Maternal Traumatic Stress
Childhood adversity can also lead to cumulative, chronic stress when the event is on-going in duration or uncontrollable in nature, and children do not have a stable or emotionally available caregiver who can support and protect them or help them make sense of the situation(s) (Lieberman and Van Horn, 2009; Slade, 2014). Mothers who faced more adversity in their own childhoods are more likely to use corporal punishment and to display hostile, intrusive, or frightening parenting behaviors (Jacobvitz et al., 2006; Chung et al., 2009). Condon et al. (2019) suggest that mothers who experienced high levels of adversity and stress early in life may have limited lived experiences to draw from in order to offer their children solace from stressful experiences or teach effective coping skills in the presence of current stressors. Intrusive, withdrawing or hostile parenting styles can have direct effects on the infant and young child, as well as contribute to challenges within the mother–child relationship (Lyons-Ruth, 1996). Maternal ACEs in the form of childhood maltreatment are directly correlated with higher levels of maladaptive socioemotional symptoms in infants (McDonnell and Valentino, 2016). There is evidence that maternal childhood trauma leads to disturbed caregiving behavior which in turn interferes with infants developing a secure attachment (Lyons-Ruth and Block, 1996). Furthermore, a mother’s history of ACEs predicts higher behavioral problems and blood pressure levels – a tangible biomarker of stress – in children (Condon et al., 2019). Nevertheless, the impact of maternal childhood adversity and toxic stress on parenting behaviors and child outcomes is probabilistic rather than deterministic. When controlling for concurrent perinatal mental health symptoms, effects of maternal childhood adversity on parenting and child outcomes do not always confer risk (Martinez-Torteya et al., 2014; Muzik et al., 2017; Morelen et al., 2018). However, in toddlers and older children, maternal childhood abuse and adversity more consistently predict risk for emotional and behavioral problems (e.g., Collishaw et al., 2007; Min et al., 2013; Myhre et al., 2014; van de Ven et al., 2020). Thus, a mother’s own childhood adversity and caregiving history may directly impact her child’s development of emotion regulation, often manifesting as behavioral and emotional regulation challenges. This is even more true in the context of maternal post-traumatic stress disorder. For example, maternal PTSD symptoms predict infant emotional reactivity and regulation deficits (Bosquet Enlow et al., 2011), insecure and disorganized attachment (van Ee et al., 2016), dysregulation in preschoolers (Pat-Horenczyk et al., 2015), and internalizing and externalizing problems in children (Schechter et al., 2011; Glaus et al., 2021).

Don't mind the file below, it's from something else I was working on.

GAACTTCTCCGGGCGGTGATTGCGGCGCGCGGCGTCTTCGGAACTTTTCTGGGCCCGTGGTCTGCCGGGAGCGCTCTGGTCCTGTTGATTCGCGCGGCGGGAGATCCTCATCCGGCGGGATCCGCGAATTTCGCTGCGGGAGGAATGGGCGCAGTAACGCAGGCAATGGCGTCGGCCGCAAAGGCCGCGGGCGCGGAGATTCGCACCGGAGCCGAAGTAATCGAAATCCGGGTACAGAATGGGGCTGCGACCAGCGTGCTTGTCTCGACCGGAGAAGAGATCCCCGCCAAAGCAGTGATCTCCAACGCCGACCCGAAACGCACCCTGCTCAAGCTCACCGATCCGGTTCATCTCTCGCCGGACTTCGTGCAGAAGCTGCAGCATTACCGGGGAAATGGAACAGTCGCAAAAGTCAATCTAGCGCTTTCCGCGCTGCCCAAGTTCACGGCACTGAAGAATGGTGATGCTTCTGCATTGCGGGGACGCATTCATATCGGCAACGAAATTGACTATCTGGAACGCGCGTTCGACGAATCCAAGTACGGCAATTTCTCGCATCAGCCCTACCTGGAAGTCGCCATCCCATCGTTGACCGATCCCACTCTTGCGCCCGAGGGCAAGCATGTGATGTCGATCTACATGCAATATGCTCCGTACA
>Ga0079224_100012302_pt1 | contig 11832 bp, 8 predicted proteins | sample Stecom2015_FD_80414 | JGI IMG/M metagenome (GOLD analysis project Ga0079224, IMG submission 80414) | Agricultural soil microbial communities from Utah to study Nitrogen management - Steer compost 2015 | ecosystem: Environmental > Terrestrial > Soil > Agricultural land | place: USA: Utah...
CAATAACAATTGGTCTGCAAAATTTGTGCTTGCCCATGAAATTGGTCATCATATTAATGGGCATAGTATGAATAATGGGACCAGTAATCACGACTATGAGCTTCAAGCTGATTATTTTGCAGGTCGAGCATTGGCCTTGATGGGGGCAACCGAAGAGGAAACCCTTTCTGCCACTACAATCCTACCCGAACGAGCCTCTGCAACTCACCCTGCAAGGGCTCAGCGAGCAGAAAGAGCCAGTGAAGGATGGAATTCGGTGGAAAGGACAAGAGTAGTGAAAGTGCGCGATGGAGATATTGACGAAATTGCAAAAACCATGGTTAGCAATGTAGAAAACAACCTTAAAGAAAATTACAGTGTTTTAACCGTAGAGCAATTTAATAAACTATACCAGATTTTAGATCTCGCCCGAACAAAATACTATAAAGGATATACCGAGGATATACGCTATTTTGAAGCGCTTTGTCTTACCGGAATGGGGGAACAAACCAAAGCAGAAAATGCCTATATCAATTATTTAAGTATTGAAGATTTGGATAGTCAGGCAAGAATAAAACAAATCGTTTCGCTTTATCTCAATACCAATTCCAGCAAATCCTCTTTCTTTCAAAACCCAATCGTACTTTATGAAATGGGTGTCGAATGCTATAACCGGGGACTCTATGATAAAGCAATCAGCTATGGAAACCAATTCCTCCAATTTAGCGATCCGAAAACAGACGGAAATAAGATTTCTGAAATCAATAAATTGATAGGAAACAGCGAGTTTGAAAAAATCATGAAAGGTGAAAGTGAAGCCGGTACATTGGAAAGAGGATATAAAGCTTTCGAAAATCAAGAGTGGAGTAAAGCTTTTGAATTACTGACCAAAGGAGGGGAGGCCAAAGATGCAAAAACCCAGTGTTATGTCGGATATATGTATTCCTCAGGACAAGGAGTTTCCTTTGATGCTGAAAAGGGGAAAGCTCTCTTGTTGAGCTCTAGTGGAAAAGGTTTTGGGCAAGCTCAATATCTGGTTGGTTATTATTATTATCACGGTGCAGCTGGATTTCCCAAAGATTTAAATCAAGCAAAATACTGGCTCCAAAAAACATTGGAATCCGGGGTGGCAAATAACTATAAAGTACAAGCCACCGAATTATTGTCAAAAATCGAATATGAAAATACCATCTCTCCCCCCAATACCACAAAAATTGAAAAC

There are multiple psychosocial routes through which maternal PTSD may affect young children. Prenatal PTSD symptoms can affect child development through prenatal exposure to mothers’ disordered stress-response systems and altered epigenetic programming (Glover et al., 2010); however, dysregulated prenatal stress responses are not limited to current stressors and childhood adversity may play a significant role. Bublitz et al. (2014) found that maternal history of severe childhood sexual abuse was associated with increased cortisol awakening response – a biomarker of PTSD – for pregnant women between 25 and 35 weeks’ gestation. In the postpartum period, effects of maternal PTSD on child development may be conferred through disruptions to sensitive and responsive caregiving. Higher severity of PTSD symptoms increase risk for maternal negative representations of the parent–child relationship (Schechter et al., 2005; van Ee et al., 2016). Mothers with PTSD may be emotionally unavailable; experience higher levels of parenting stress; endorse higher levels of aggression toward their children; have increased difficulty reflecting on their child’s needs; have limited empathic responses to their child’s struggles; and display significant difficulties providing sensitive, nurturing care that contributes to security of attachment and healthy child development (Schechter et al., 2008, 2005; Pereira et al., 2012; Muzik et al., 2013; van Ee et al., 2016). Notable child outcomes associated with maternal PTSD and these maladaptive parenting behaviors include difficult temperament, sleep disturbances, and internalizing and externalizing problems, among other challenges (Tees et al., 2010; Hairston et al., 2011; Parfitt et al., 2013; van Ee et al., 2016; Plant et al., 2018). Maternal trauma symptoms have also been found to mediate the relationship between maternal history of childhood trauma/interpersonal violence and child outcomes (Schechter et al., 2011; Fenerci and DePrince, 2018). However, no study to our knowledge has examined the impact of broader maternal ACEs on maternal PTSD symptoms and child behavioral outcomes, a gap the current study will address.
Both past and ongoing stress and trauma can impact parent mental health, parenting behavior, parent perception of the infant, and infant socioemotional development. Infant mental health interventions can support parents with a history of stress and trauma and in turn buffer the negative effects of stress and trauma on infant socioemotional development.